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      Molecular epidemiology of community-associated meticillin-resistant Staphylococcus aureus in Europe.

      The Lancet Infectious Diseases

      Europe, epidemiology, Humans, Methicillin Resistance, Microbial Sensitivity Tests, Molecular Epidemiology, Staphylococcal Infections, genetics, Staphylococcus aureus, isolation & purification

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          Abstract

          Over the past decade, community-associated meticillin-resistant Staphylococcus aureus (MRSA) has emerged in patients without health-care contact, especially in the USA. Although data are limited, the prevalence of community-associated MRSA in Europe seems to be low but is increasing. The organism has been reported in most European countries, including The Netherlands and Nordic countries, which have low rates of health-care-associated MRSA. In Greece, rates of community-associated MRSA in some centres approach those of the USA. By contrast with North America, where the USA300 clone (ST8-IV) predominates, community-associated MRSA in Europe is characterised by clonal heterogeneity. The most common European strain is the European clone (ST80-IV), although reports of USA300 are increasing. Several community-associated MRSA clones have arisen in Europe, most notably the ST398-V pig-associated MRSA clone in The Netherlands and Denmark. An understanding of the epidemiology of community-associated MRSA is essential to guide new control initiatives to prevent these organisms from becoming endemic in Europe. 2010 Elsevier Ltd. All rights reserved.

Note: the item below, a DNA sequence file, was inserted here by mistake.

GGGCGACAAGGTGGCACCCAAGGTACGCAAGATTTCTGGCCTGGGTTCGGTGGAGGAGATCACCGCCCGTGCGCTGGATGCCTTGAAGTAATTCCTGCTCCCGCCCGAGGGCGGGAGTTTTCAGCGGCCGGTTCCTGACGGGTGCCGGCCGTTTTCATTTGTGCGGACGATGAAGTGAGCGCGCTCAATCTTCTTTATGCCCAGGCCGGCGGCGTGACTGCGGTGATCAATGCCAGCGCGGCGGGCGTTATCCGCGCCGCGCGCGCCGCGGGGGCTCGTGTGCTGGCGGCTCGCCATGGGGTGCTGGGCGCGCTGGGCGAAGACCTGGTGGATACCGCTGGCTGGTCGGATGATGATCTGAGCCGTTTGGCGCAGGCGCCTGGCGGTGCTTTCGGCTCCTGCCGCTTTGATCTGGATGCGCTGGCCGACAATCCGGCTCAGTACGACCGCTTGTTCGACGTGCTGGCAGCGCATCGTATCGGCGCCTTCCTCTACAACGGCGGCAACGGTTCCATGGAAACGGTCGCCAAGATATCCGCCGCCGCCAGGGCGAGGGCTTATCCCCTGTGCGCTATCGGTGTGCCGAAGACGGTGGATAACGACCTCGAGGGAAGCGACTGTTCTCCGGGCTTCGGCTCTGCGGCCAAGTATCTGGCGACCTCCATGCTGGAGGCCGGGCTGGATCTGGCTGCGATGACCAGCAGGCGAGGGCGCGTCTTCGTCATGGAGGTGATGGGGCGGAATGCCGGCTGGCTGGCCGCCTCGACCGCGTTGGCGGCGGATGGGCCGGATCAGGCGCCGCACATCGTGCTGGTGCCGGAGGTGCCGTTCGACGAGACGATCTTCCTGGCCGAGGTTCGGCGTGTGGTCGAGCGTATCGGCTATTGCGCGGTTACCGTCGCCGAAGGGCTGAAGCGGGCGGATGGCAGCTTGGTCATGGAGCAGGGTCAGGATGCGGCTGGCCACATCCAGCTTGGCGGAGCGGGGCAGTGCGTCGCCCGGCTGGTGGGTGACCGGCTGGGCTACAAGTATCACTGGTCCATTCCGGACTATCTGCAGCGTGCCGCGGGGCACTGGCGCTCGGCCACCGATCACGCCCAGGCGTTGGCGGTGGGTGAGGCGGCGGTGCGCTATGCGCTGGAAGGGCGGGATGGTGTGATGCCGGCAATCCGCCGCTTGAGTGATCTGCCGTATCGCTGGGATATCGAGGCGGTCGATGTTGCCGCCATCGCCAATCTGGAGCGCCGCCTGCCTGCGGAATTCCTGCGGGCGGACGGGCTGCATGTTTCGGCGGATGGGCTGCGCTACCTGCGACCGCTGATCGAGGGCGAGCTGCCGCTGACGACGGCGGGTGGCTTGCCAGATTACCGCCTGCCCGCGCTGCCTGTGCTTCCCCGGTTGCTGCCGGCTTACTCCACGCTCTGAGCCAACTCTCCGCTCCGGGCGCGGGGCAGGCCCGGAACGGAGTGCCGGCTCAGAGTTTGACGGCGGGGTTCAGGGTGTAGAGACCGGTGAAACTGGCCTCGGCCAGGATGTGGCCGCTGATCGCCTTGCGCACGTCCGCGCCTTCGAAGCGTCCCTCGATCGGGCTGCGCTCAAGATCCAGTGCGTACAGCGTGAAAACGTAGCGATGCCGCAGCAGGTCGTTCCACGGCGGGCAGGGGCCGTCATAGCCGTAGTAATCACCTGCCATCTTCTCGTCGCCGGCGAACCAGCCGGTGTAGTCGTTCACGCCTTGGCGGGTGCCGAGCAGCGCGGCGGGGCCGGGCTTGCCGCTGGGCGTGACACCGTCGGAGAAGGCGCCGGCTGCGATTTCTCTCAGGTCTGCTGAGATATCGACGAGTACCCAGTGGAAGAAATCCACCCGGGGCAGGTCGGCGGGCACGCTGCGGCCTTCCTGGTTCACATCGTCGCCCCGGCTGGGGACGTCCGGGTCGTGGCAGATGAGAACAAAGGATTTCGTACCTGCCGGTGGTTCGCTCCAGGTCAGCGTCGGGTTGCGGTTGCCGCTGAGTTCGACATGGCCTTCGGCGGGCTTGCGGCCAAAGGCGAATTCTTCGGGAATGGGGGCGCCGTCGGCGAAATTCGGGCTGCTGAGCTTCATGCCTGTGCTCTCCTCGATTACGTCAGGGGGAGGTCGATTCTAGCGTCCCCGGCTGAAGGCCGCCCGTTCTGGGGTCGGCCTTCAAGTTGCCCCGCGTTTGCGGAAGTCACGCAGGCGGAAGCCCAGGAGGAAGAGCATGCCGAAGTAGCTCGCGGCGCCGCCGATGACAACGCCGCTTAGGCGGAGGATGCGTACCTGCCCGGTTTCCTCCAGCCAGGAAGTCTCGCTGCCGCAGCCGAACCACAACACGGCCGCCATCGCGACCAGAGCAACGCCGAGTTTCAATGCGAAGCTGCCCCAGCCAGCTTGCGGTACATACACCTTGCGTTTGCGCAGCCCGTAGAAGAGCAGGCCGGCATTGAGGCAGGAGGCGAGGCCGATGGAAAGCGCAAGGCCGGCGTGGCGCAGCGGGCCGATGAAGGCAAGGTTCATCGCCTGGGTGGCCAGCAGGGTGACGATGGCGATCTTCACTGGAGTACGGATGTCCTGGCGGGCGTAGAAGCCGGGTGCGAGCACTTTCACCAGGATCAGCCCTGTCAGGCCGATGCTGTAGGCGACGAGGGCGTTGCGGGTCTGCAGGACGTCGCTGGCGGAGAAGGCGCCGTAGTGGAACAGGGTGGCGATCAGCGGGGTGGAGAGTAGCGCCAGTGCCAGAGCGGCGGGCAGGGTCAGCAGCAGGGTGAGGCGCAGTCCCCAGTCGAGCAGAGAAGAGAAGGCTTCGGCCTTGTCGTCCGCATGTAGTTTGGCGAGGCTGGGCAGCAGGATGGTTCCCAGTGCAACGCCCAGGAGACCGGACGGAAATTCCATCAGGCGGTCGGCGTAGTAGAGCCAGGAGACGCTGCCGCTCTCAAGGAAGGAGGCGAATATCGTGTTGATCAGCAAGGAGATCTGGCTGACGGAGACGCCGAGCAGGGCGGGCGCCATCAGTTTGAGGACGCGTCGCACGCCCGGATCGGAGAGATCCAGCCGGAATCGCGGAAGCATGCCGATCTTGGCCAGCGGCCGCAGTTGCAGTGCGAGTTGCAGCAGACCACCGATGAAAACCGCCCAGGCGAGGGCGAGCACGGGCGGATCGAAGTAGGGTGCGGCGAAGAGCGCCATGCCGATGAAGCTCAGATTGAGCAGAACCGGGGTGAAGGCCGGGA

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          Journal
          20334846
          10.1016/S1473-3099(10)70053-0

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